Russia Claims Responsibility for ISIS Leader’s Death, US Rejects Claim

Following a Tuesday confirmation of the death of Mohammad al-Adnani, Russia’s defense ministry took credit for the killing of the prominent ISIS leader. American defense officials, however, have rejected the Russian claim of responsibility.

 

Adnani’s death was first confirmed in a public statement by the Islamic State itself, in which the group referred to him as a “martyr.” Adnani had been one of the inner circle of Islamic State leader Abu Bakr al-Baghdadi, as well as a senior leader in his own right. Adnani constituted an important part of the group’s propaganda and communications machine, widely known for spreading pro-Islamic State messages and selective information both inside and outside of the self-declared caliphate centered in western Syria. As the director of ISIS communications, al-Adnani was both the first person to announce the existence of the caliphate after large territorial gains in Iraq and Syria and a key part of the group’s recruitment division. Adnani is believed to have played a critical role in both recruiting new fighters to venture to Syria and inspiring lone-wolf attacks on the group’s behalf in western nations. In this capacity, al-Adnani had been the target of a $5 million reward offered by the US State Department.

 

According to the public statement issued by the Islamic State, al-Adnani was killed while inspecting installations in the Syrian city of Aleppo, a contested urban center in the country’s northeast that has been among many areas of intense fighting during the Syrian Civil War. That official statement, however, did not specify a cause of death, instead stating only that Adnani had been killed and that the group would seek revenge for his death. On Wednesday, however, the Russian Defense Ministry announced through a posting on its Facebook page that al-Adnani, along with as many as 40 other militants, had been killed in an air strike carried out by an SU34 fighter jet. That posting read in part as follows: “Among those terrorists, according to the information confirmed through several intelligence channels, there was the military leader Abu Mohammad al-Adnani known as the Spokesperson of the international terrorist organization the ‘Islamic State of Iraq and the Levant.'” Such air strikes occur frequently in Syria, where Russian forces have been attacking enemies of Syrian President Bashar al-Assad, including Islamic State, for nearly a year.

 

Although the Russian announcement seemed to explain the death of al-Adnani as confirmed the day before by the Islamic State itself, US defense officials have been dismissive of the claim that a Russian fighter jet was responsible for the kill. “We conducted a strike that targeted al-Adnani. We are assessing the results of that strike,” said one unnamed defense official, implying that the confirmation of al-Adnani’s death was not yet formal, but that he had been targeted by US attacks. Peter Cook, spokesman for the Pentagon, further elaborated on that point in a Wednesday statement in which he pointed out that the results of the US airstrike were not yet established. Mr. Cook went on to say that “we have no information to support Russia’s claim that they also carried out a strike against Adnani.”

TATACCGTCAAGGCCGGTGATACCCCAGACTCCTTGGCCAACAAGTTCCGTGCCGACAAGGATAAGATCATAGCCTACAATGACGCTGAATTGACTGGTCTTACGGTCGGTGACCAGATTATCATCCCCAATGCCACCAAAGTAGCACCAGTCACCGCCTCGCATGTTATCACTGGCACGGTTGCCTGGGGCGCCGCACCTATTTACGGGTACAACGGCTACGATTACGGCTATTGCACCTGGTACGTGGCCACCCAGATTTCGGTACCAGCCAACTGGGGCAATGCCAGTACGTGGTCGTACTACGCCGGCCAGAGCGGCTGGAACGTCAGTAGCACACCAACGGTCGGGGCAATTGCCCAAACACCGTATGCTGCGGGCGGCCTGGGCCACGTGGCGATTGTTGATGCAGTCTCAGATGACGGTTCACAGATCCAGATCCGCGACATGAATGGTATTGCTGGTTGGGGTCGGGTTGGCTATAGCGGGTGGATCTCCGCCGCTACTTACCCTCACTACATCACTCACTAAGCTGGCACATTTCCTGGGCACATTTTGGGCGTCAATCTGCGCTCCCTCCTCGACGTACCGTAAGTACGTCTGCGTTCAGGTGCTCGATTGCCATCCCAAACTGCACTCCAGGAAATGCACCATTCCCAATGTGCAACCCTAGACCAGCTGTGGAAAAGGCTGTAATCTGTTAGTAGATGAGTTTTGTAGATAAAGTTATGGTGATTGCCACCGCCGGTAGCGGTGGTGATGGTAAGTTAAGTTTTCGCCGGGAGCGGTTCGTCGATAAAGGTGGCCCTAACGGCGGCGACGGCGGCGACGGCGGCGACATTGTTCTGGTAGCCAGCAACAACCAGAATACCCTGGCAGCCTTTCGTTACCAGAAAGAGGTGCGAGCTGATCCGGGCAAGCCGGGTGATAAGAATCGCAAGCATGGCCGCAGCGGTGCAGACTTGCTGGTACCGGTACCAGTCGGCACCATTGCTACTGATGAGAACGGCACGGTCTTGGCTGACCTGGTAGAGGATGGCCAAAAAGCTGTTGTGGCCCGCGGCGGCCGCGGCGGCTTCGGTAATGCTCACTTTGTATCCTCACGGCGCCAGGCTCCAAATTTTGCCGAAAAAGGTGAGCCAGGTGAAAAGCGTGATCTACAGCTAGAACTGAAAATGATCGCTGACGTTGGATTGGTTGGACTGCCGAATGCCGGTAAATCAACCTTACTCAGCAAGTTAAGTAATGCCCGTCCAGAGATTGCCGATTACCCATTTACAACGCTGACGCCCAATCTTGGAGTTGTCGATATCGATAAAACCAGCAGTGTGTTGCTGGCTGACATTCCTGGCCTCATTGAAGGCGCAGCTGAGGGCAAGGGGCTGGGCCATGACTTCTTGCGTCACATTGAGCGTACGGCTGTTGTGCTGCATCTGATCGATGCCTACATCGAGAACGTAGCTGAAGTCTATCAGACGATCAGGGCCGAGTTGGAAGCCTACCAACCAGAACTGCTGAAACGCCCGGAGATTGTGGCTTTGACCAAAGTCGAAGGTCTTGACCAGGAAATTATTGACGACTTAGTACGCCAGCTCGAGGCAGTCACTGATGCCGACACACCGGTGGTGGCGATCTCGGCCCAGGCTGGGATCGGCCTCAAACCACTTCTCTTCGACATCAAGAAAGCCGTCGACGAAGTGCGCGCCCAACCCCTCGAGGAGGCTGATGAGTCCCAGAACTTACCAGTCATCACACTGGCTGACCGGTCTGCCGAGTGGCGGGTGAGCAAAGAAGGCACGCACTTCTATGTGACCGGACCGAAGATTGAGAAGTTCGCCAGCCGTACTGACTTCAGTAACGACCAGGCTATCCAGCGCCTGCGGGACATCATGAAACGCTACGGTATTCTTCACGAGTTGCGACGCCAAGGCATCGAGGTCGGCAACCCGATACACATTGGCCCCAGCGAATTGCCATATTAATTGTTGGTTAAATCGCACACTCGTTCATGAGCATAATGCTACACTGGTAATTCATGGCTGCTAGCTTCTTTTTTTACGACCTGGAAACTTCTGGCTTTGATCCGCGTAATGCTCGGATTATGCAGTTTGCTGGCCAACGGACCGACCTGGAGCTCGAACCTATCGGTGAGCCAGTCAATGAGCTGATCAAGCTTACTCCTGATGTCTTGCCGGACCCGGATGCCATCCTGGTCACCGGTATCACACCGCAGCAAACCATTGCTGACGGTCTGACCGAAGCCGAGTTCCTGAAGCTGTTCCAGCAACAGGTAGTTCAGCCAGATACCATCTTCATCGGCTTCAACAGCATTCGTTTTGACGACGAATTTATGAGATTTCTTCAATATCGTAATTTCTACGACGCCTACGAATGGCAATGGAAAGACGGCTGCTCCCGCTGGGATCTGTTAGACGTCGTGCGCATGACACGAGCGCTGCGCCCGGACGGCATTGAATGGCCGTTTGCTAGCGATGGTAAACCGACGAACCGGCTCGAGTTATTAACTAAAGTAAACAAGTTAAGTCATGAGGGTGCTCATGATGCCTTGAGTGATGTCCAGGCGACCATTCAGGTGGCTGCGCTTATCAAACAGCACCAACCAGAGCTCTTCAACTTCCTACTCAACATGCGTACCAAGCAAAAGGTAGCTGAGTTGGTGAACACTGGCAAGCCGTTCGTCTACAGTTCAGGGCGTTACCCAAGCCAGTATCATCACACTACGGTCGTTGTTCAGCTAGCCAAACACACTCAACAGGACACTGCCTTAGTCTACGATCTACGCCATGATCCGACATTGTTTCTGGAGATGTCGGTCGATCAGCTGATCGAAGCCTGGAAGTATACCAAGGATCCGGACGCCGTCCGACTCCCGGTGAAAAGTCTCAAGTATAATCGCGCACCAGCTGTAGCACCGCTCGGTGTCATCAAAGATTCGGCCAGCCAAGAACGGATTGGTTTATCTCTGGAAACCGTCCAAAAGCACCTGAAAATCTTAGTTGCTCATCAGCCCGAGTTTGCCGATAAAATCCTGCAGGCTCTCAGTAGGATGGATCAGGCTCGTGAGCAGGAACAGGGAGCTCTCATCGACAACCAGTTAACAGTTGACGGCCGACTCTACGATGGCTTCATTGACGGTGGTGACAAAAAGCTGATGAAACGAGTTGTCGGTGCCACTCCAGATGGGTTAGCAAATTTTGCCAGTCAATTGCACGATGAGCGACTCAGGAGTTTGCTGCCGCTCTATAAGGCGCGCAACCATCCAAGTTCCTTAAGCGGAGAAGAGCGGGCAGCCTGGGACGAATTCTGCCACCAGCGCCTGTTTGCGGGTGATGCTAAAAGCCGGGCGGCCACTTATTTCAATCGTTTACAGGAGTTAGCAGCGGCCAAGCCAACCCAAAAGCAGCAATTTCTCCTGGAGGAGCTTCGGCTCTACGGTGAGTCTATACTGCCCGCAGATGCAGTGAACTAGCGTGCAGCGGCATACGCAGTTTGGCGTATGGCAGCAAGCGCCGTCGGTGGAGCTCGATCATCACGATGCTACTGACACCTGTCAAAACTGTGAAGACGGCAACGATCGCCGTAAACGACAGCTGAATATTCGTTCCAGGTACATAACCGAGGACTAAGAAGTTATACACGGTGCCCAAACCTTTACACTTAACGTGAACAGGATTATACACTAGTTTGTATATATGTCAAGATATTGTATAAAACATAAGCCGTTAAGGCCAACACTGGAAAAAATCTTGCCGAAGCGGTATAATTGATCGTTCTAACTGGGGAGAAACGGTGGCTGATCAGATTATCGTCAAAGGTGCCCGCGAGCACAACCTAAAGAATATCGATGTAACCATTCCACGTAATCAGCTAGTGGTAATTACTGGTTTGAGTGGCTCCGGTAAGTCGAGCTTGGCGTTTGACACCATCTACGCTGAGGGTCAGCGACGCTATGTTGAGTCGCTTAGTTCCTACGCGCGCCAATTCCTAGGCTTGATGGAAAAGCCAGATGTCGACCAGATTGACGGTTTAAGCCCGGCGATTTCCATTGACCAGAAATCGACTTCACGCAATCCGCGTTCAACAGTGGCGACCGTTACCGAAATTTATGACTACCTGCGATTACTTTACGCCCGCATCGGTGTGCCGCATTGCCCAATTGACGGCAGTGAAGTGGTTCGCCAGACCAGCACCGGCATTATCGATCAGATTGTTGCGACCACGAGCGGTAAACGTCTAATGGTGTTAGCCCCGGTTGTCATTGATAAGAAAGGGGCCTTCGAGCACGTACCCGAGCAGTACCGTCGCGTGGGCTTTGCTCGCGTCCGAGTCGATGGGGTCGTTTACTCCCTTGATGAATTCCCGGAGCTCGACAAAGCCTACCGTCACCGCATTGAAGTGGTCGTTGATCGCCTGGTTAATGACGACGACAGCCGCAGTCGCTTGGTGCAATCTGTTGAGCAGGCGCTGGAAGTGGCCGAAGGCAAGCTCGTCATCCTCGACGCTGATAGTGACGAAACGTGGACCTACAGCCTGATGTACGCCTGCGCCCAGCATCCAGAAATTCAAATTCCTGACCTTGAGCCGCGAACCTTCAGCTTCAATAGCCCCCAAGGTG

Since that statement was made, the Russian Defense Ministry has not offered any reply with regards to the subject of which nation’s attack actually killed Mohammad al-Adnani. The United States has also yet to release the final evaluation of its airstrike, leaving a US confirmation of Adnani’s death on hold while a standard intelligence-gathering process is undertaken.

 

Sources:

http://www.cnn.com/2016/08/31/middleeast/isis-leader-killed/

https://gma.yahoo.com/us-rejects-russias-claim-credit-isis-leader-abu-161928962–abc-news-topstories.html#

http://www.telegraph.co.uk/news/2016/08/30/senior-isil-operative-killed-in-aleppo/

 

Image Credit:

By Alex Beltyukov [CC BY-SA 3.0 (http://creativecommons.org/licenses/by-sa/3.0), CC BY-SA 3.0 (http://creativecommons.org/licenses/by-sa/3.0) or GFDL 1.2 (http://www.gnu.org/licenses/old-licenses/fdl-1.2.html)], via Wikimedia Commons

Under Attribution Share Alike 3.0

 

 

 

 


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